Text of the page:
foot of the steps as she came right up and sang directly to him.  Lee Aaron stole the hearts of men all over the world in 1984 and she's still doing it today!  "Handcuffed to a Fence in Mississippi", "Sweet Talk" and "Baby Go Round" all followed bringing us to a real treat for Lee Aaron fans.  Lee Aaron with guitarist Sean Kelly have been working on new music and she let us know that they are hoping to have the new album out by December 2015 at the latest.  They debuted "If You Don't Love Me",
Lee Aaron - photo by Shawn Irwin
one of the new tracks and it went over extremely well from what I saw of the audience, both Decibel Geeks gave it "two thumbs up".  "Some Girls Do" had the crowd rocking and saw Lee Aaron invite a young lady up on stage to join her for a few seconds of chorus singing.  Although I do appreciate many styles of music it's the hard rocking that's true to my heart and so, subsequently, the following selection of "I'd Love To" from Aaron's Jazz era was not a favorite for me.  "Odds of Love" took us to the emotional ballad "Barely Holding On" which Aaron struggled to promote and get played on Canadian radio upon it's release back in 1986 she told us.  I marveled at just how strong and ridiculously powerful her voice was, "Barely Holding On" a complete showcase for these talents.  I readied the video camera once again and caught "Metal Queen", a song that as I understand, Lee Aaron dropped from the setlist for a number of years.  But for me, that song alone was well worth the admission price.


Our friend from the Rockpile found himself being invited on stage for a few moments as Lee plucked his hat from his head to wear herself and quipped that she'd found Walter White in Whitby (prompted by our friends fashionable headgear).  "Watcha Do To My Body" wrapped up the set, but the crowd at Barney's in Whitby would have none of that!  Aaron and band were soon back to deliver a two punch encore set.  Aaron invited two gentlemen concert goers from the crowd up on stage to be her "Go-Go dancers" for "Sex With Love".  The guys looked to be having a lot of fun and "selfie" photos were being snapped all over as they danced, flanking the "Metal Queen" on either side.  "That was awesome!" one exclaimed as he exited the stage afterwards and I recalled that exact feeling when I was called up on stage to sing in the past with other bands.  "Bad Boyfriend" was the final song for the evening and Aaron announced that she would be over at her merchandise table to sign autographs and pose for photos after the set, so please come and say hi she invited.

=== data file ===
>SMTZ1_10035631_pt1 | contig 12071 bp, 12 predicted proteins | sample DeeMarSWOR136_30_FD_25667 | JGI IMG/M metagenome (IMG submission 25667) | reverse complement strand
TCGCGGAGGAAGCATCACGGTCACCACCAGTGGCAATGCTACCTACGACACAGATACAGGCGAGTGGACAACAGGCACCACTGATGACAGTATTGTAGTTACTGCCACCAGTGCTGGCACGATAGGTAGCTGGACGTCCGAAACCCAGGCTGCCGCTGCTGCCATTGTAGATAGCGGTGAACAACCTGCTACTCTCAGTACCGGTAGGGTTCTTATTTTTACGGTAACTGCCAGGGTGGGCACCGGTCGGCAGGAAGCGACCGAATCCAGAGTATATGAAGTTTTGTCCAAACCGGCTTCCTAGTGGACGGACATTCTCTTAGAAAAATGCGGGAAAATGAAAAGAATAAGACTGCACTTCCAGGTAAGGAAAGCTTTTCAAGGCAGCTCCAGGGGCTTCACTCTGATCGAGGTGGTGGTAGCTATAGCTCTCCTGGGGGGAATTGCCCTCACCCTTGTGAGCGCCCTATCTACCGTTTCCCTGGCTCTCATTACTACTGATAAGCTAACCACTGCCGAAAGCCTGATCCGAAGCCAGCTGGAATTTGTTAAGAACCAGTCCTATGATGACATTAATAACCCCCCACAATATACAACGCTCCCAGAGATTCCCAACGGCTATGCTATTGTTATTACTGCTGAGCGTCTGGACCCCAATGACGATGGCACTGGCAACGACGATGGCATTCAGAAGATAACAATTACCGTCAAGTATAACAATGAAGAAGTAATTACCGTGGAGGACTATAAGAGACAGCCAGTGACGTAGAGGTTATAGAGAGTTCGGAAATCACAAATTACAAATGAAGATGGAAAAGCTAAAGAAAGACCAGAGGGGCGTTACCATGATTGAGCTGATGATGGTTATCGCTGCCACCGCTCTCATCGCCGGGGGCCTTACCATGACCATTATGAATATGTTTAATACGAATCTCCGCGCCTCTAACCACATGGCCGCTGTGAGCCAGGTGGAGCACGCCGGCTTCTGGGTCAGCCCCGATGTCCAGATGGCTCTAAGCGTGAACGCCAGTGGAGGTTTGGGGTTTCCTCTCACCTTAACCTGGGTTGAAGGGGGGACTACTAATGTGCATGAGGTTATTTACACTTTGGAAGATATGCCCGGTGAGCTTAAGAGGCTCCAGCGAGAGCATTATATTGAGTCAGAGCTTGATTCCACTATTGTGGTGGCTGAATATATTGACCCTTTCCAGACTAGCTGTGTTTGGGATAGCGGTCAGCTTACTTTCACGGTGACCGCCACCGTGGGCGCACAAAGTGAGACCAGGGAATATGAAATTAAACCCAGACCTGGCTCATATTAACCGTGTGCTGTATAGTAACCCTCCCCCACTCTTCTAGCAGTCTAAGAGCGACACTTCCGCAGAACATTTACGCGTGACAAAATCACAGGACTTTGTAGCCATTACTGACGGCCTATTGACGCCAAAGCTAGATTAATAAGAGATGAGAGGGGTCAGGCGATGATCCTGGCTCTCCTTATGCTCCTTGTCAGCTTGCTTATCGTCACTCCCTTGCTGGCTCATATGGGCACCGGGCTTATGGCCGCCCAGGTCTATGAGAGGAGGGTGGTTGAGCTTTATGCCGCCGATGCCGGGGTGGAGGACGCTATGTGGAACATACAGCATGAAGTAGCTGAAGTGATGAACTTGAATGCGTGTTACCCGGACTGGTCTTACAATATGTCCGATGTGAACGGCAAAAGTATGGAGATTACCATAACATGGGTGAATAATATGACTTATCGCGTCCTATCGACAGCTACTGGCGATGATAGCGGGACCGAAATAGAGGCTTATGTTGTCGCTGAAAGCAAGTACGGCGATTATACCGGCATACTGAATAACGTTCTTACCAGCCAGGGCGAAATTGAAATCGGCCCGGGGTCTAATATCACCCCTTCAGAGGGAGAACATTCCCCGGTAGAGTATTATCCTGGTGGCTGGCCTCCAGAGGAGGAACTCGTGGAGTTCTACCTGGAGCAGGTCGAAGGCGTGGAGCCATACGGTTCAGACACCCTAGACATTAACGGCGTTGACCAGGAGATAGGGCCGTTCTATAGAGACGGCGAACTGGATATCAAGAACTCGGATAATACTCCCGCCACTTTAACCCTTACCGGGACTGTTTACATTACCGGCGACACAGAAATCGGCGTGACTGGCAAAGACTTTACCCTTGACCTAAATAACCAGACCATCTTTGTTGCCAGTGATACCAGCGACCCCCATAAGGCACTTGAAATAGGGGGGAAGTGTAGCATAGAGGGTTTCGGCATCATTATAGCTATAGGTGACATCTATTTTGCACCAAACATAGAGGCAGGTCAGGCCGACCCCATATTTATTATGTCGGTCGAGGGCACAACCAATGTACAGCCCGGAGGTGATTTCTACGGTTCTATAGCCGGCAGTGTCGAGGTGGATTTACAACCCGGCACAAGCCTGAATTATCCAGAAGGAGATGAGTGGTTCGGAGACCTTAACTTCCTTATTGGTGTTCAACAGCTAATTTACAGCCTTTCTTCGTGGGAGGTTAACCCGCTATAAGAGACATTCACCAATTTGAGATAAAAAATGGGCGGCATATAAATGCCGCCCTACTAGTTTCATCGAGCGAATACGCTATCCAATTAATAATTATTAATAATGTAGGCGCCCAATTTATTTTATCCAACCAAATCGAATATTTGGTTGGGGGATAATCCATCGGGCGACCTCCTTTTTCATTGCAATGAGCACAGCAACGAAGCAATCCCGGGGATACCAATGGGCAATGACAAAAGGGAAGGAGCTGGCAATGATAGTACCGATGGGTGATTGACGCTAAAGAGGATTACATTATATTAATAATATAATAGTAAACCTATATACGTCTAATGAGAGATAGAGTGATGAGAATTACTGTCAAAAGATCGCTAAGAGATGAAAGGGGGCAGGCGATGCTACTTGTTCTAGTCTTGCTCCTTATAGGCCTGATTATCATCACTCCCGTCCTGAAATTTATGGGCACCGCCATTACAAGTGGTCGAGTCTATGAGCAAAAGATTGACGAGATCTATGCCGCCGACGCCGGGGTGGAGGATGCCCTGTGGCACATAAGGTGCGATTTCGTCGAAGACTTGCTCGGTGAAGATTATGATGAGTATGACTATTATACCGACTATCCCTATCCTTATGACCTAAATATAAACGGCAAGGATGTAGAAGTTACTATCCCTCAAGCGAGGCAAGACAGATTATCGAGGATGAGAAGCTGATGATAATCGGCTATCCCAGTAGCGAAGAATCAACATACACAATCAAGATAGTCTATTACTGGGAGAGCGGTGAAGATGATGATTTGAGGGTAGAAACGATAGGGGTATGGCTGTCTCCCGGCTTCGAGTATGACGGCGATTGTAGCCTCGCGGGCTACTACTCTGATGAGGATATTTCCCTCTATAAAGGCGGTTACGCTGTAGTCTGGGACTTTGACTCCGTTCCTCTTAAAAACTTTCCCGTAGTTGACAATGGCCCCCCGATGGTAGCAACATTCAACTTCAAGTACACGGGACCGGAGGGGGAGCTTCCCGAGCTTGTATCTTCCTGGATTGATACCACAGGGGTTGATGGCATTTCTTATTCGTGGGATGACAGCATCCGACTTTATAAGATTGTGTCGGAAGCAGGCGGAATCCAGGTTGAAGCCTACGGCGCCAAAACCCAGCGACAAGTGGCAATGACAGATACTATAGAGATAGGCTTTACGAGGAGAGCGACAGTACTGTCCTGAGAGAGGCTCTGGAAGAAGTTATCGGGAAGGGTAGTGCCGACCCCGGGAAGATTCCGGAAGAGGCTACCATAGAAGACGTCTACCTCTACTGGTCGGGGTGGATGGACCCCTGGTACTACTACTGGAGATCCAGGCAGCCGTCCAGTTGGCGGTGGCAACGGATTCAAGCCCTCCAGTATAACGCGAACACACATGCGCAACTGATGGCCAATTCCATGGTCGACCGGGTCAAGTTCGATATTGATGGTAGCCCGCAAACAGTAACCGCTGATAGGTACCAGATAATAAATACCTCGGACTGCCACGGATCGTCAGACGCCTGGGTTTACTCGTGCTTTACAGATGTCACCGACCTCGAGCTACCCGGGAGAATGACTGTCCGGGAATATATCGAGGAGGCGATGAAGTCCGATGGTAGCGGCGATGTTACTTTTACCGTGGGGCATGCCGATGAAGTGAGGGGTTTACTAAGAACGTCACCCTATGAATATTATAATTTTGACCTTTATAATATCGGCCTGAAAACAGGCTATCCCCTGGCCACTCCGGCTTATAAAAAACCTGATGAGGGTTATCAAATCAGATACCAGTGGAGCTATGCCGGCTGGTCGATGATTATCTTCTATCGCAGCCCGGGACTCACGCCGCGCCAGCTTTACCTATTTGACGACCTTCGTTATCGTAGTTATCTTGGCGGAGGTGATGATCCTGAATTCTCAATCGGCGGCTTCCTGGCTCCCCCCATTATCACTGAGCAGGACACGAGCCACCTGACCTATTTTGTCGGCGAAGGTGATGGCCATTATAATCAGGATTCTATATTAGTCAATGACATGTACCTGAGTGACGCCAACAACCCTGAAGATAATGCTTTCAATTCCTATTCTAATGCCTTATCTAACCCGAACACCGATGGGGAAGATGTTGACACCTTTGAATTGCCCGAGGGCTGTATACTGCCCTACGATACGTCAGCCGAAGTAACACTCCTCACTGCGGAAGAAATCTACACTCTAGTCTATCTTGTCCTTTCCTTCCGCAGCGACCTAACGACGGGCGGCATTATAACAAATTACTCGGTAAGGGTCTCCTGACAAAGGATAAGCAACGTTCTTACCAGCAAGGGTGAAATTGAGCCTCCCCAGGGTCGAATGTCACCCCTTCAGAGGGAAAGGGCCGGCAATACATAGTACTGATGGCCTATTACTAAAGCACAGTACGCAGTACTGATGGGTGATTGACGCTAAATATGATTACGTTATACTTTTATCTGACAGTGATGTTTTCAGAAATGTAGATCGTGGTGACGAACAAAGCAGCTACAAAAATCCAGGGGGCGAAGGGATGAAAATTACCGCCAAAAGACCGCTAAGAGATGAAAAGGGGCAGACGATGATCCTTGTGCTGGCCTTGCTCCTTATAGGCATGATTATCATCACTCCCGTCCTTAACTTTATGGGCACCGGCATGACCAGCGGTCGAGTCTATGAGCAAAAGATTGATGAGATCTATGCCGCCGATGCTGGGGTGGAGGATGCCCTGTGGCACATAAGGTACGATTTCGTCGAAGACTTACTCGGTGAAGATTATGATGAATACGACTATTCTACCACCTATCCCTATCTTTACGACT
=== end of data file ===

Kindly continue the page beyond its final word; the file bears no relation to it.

Shawn Irwin's Photo Gallery (71 Photos)

Another excellent night of homegrown Canadian rock featuring some of the best performers Canada has to offer!

Cheers,
The Meister

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PHOTO CREDIT: SHAWN IRWIN 2014

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Sunday, December 7, 2014

Ride for Dime - Ep166

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This week marks an anniversary that is anything but something to celebrate. That said, we pay tribute to a true metal icon and, more importantly, an amazing human being.

Aaron and Chris return this week to pay tribute to the memory of Dimebag Darrell. The iconic guitarist was murdered onstage 10 years ago this week. Since then, a series of bike rides for charity have sprung up all over the United States. We had rock photographer and friend of Darrell's, Chad Lee, on the show as he was gearing up for the Nashville chapter event in September. Chris attended the ride and documented the process while later being joined by Aaron for the knockout metal concert. 

In this Dimebag tribute special, you'll hear first-hand how the day unfolded for Nashville's Ride for Dime event; from the bar-b-que before the ride and party that includes chats with Chad Lee, Steve Bumpus of Bumpus Harley Davidson (hosts for the event), Nancy Sayle (Rock for MS), and guitarist Nick Bowcott (Grim Reaper). The episode moves into the evening and features backstage talks with Sirius/XM deejay Jose Mangin as well as a lengthy talk with former Black Label Society guitarist Nick Catanese. It's a fly-on-the-wall perspective of a day that saw thousands of people coming together to help out charities and remember a metal legend and amazing person. We hope you dig it.

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More Chad Lee!


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More Jose Mangin!


More Nick Catanese!


Rock Against MS


Proverbs 12:10 Animal Rescue


Geeks of the Week:
Stuart Balk (Midnight Movie Cowboys podcast), Matt Ashcraft, Mike Blount, Jason Thomas Broadrick, Howard Tate, Gino Ames, Kal Hinz, Aaron Baker, Brian Bates, Paul Stamm, David Alpizar, Brad Kalmanson, Joe Lascon, Justin Ace Sixx, Sit and Spin with Joe, Shane Hebert, Brent Walter, Warren Money, Jason Ramaley, Derik Novak, The Riff of the Day, Chad Pollock, Brian Knapp, Alicia Martin, Lynn Bohne, Cassius Morris, Jack Broad, Adam Cox, Raw Magazine, Hot Metal Magazine, Loudmouth Column, Faces Rocks Magazine, Steve Newton, Music Mags and Wax, Daniel Chaput, Hoops, Pep Pep